Discussion in 'Military-related education topics' started by oxpecker, Apr 11, 2004.
Diploma mills cost promotion points
Then why do they recognize these degrees from Columbia State University?
And these degrees from Summit University and Almeda College & University?
And this degree from Hamilton University?
The first link is to a catalog, hardly an official form of recognition. The person in question has listed a CSU bachelor's and a Webster University master's. This could be a typo. If not, one wonders how/why this person was admitted to Webster.
The second is a link to a webpage with a bio, hardly an official form of recognition.
The third is a newspaper-syle bio, hardly an official form of recognition. So is the forth, same caution.
These are publicity efforts, not examples of personnel records. There is no form of official recognition of these degrees. (Normally, quasi-military publications contain a statement about being non-official. I didn't look in these cases.) What it boils down to is that these people are using their fake degrees and no one is checking on them. But that's not the same as the Army recognizing them.
So are we to believe that while the military shows a flawed face to the public, its internal processes are working perfectly? That it commemorates that which it does not recognize?
Well, I've never served in the military, so I'll take your word for it.
No, what it means is that none of these sources are "the military." They're PR sites and informational sites, most operated without any involvement by the military. That doesn't absolve them from doing a little homework, of course. But it's not the same as saying the Army "recognizes" the subjects' degrees (for promotion, say).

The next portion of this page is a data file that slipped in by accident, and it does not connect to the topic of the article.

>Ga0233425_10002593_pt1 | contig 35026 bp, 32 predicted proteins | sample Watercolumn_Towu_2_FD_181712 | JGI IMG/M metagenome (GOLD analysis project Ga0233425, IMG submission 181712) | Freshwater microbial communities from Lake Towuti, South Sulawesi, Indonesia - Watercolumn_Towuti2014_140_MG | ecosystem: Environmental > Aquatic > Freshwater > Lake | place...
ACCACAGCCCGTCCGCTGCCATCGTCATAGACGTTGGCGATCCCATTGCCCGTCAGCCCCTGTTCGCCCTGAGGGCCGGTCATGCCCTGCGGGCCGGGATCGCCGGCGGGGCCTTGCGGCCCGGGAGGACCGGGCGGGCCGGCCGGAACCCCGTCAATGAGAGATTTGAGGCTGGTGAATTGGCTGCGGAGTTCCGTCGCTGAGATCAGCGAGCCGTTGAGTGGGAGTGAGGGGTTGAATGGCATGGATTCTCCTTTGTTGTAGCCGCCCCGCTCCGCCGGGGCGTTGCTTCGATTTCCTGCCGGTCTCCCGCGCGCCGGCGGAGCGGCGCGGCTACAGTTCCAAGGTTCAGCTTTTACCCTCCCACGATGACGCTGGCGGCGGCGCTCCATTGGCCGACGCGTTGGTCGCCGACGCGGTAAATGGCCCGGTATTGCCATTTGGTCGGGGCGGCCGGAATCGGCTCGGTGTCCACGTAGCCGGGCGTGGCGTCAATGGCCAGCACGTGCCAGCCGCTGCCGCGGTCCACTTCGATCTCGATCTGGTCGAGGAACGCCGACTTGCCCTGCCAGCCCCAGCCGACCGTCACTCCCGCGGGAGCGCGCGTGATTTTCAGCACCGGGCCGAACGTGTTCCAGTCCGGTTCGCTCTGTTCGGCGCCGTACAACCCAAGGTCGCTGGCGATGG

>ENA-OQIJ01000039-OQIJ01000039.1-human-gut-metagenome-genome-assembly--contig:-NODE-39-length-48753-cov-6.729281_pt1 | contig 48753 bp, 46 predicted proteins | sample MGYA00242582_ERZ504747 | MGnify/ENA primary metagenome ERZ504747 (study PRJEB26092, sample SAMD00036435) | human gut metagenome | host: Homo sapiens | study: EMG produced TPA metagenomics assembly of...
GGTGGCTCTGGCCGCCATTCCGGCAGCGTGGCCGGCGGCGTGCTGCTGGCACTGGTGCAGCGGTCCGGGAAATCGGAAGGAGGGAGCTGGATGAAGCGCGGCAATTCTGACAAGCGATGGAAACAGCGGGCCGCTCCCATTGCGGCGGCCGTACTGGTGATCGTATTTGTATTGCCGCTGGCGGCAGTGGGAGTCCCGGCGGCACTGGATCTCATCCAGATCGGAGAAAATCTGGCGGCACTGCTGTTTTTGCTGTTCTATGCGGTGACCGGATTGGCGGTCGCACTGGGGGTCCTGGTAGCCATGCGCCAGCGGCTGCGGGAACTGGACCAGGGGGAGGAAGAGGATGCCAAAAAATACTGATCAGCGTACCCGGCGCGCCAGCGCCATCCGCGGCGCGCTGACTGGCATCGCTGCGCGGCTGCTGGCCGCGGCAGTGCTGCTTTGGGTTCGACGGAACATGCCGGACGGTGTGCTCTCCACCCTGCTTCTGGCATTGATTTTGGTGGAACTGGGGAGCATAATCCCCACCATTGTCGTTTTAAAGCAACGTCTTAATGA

It would be simple to, say, put a fake degree in one's bio appearing on a non-offical site. It would be quite the same, however, to get it past records officials who are tasked with verifying education credentials.
A better example would be a policy that stated such degrees are recognized. But we know better than to expect that, right? It's because the Army does not recognize degree mills.
Nothing I've encounters works anywhere near perfectly, wherever that is. And the Army is but the first federal agency, so...
I did encounter one perfect system while in the Army in the form of something called a Parts Load List. The PLL was an early computerized system that guaranteed you had precisely the right parts, no more and no less. We had both more and less. The only hope for straightening the thing out would have been a field excercise allowing for a mass writeoff and reordering of parts.
Now you are a veteran.
As a veteran you might want to consider that they are likely looking forward with this policy and not backward. Back there lies too many skeletons to be cataloged.
Separate names with a comma.